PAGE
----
Here are some tips about the Holga camera. The Holga is a plastic camera that takes unique, distorted pictures. This instructional photography video is good for people who just got their Holga camera and want to learn some photographer's tricks.
Soft focus photography can produce some beautiful images when used properly. It's used a lot in beauty and glamour shots, but can be applied to other types of photos as well. Some digital cameras have pre-programmed settings for soft focus shots, but if you're using a DSLR, you'll need a special lens or filter to do it.
In photography, bokeh refers to the blurry or out-of-focus parts of a shot. Bokeh can be good or bad—it all depends on how you use it. There are tons of ways to create a bokeh effect, whether you go the traditional route with lens filters, digital with Photoshop, or even from your iPhone. With filters, you can use the blurred spaces to produce different shapes and colors. If you have a DSLR and want to experiment with bokeh, this tutorial by Chris Perez over on Apartment Therapy will show you...
If you want to take beautiful macro photos, without having to pay for an expensive macro lens, try the reverse lens technique and use the lens you already have. This is a creative way to get great photos without spending all of your money on equipment.
If you take your camera equipment with you on a pretty frequent basis, having a camera bag can help protect it and makes it much easier to keep everything in one place. A good camera bag can be pretty expensive, but with this tutorial by photographer Allen Mowery, you can turn a cheap canvas messenger bag into a nice looking DIY waxed camera bag for half the price. For this project, you'll need a canvas messenger bag, a camera insert, and some paraffin wax, which can be found in the canning a...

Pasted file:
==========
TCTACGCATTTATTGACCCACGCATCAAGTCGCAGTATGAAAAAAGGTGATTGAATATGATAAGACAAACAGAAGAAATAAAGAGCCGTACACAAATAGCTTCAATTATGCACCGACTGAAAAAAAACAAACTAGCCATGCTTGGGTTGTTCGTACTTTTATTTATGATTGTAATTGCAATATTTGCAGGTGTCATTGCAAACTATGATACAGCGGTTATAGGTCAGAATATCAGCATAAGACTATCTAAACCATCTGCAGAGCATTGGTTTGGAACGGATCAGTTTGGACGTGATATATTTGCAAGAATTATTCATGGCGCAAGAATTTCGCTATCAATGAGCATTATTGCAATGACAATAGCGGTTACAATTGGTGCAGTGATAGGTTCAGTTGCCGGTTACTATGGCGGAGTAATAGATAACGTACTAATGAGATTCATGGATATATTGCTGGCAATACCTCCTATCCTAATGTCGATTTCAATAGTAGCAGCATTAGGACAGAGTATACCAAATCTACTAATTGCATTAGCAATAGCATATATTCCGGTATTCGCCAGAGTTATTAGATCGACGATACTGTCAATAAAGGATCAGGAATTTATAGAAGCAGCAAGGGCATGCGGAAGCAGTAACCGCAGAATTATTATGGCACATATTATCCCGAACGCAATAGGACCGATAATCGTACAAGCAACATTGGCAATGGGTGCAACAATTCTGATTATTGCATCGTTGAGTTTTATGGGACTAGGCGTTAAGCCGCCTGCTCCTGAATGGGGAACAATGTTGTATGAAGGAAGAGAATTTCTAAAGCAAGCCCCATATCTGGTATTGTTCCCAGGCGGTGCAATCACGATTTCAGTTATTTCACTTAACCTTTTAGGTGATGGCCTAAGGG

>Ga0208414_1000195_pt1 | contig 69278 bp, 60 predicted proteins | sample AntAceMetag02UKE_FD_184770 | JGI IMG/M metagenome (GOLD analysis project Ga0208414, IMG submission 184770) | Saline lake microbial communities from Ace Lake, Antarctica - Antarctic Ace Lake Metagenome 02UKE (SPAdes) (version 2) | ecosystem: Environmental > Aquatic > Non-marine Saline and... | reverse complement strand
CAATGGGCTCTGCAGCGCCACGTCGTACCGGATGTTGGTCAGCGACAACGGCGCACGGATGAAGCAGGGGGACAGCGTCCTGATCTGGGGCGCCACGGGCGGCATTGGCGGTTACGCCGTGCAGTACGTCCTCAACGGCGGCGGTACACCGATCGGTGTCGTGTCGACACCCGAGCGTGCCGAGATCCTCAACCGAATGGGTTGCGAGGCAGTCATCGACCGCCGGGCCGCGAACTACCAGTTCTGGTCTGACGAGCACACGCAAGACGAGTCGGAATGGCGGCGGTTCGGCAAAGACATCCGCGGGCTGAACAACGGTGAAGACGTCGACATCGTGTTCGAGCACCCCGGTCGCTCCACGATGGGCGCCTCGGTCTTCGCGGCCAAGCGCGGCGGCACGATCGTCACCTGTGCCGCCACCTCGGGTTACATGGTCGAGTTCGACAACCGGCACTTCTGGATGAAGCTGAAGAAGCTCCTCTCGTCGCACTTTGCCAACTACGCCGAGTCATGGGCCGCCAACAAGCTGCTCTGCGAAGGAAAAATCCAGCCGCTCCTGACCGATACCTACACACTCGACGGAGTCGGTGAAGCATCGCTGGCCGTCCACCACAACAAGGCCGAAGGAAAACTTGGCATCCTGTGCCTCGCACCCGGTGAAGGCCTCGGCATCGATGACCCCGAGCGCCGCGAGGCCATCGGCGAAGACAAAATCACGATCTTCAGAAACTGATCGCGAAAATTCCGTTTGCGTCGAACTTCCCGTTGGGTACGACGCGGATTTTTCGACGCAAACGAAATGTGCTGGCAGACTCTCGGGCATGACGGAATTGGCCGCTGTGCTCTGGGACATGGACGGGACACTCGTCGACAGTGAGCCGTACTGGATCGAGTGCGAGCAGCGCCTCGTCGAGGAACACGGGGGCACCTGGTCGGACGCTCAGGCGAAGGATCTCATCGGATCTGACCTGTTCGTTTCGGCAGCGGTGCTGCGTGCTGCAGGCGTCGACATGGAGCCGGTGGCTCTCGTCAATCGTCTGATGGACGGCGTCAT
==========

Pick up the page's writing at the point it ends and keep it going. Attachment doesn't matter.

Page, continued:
Want to take vibrant photographs like this one? You won't find this filter in Instagram, and that's because it's a little more difficult than just slapping a digital filter on a solo photo. The extra RGB colors are created using a special strip device called the Harris shutter, invented by Robert Harris of Kodak.
Multiplicity photography is a type of photography where you take multiple images of the same subject in different parts of the same frame, then combine them digitally to create a photo with multiple different images of the same person, animal, or object in the same setting. This is also called sequence photography when it's used in sports. This video will show you how to do it with a digital camera and Photoshop, creating amazingly cool-looking results.
In this video sequence, learn how to choose a context when shooting and editing your photos, allowing themes to emerge in your narrative work. By simply documenting the events around you, you will find ways to creatively show what happens through photography. Documenting events will not only make your photography work more interesting, you will also become a better story teller. Practice grouping photographs to tell a story.